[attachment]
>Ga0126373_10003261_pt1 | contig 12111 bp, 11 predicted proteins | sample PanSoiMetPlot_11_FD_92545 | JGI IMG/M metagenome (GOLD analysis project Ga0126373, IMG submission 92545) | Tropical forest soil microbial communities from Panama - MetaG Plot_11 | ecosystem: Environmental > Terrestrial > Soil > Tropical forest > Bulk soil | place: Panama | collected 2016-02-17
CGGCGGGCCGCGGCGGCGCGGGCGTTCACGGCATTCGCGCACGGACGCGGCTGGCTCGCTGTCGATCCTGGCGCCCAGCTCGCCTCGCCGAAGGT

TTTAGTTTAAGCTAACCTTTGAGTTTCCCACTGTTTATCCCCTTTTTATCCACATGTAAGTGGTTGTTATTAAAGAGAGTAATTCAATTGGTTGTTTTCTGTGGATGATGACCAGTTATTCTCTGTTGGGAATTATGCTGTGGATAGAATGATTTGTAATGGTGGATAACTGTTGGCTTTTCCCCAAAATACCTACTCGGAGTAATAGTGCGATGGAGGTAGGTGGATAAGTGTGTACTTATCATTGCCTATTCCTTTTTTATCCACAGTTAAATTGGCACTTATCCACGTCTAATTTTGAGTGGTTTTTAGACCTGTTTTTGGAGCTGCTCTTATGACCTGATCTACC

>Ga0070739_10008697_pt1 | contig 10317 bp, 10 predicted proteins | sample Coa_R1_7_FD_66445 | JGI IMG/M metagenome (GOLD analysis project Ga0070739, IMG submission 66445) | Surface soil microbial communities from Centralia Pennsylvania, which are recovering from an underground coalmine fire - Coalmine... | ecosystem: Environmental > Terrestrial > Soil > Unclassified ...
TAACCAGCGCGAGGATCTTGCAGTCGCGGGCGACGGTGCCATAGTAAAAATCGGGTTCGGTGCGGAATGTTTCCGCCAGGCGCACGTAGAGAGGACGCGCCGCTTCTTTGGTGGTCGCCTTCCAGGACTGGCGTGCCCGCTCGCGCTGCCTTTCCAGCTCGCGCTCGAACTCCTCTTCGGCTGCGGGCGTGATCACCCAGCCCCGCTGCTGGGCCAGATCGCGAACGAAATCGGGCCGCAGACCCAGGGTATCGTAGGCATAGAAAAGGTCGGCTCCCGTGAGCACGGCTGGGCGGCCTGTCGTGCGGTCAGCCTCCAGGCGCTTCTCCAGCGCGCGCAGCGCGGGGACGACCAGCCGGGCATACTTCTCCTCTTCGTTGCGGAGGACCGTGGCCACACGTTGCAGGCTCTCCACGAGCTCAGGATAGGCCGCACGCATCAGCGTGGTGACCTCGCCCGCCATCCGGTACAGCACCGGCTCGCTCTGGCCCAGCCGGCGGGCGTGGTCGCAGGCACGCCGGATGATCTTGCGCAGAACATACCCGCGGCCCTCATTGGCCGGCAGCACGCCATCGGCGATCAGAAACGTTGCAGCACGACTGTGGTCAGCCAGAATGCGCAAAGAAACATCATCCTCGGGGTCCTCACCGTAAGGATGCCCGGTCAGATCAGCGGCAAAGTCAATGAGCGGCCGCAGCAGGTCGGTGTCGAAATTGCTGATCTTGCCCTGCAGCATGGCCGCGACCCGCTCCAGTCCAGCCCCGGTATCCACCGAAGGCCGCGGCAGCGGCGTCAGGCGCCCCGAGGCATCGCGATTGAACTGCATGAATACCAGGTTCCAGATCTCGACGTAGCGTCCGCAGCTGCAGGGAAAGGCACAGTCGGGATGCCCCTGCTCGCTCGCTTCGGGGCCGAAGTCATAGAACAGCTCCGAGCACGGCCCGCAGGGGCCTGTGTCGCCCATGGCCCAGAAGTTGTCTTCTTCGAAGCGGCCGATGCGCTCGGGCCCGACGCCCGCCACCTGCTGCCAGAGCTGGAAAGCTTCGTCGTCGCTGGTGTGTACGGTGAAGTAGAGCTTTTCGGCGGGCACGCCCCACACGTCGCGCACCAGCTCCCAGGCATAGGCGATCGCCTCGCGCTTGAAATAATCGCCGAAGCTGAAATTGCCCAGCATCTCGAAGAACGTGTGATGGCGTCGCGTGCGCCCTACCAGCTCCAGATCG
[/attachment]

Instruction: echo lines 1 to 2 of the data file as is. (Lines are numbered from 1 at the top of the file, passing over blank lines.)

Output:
>Ga0126373_10003261_pt1 | contig 12111 bp, 11 predicted proteins | sample PanSoiMetPlot_11_FD_92545 | JGI IMG/M metagenome (GOLD analysis project Ga0126373, IMG submission 92545) | Tropical forest soil microbial communities from Panama - MetaG Plot_11 | ecosystem: Environmental > Terrestrial > Soil > Tropical forest > Bulk soil | place: Panama | collected 2016-02-17
CGGCGGGCCGCGGCGGCGCGGGCGTTCACGGCATTCGCGCACGGACGCGGCTGGCTCGCTGTCGATCCTGGCGCCCAGCTCGCCTCGCCGAAGGT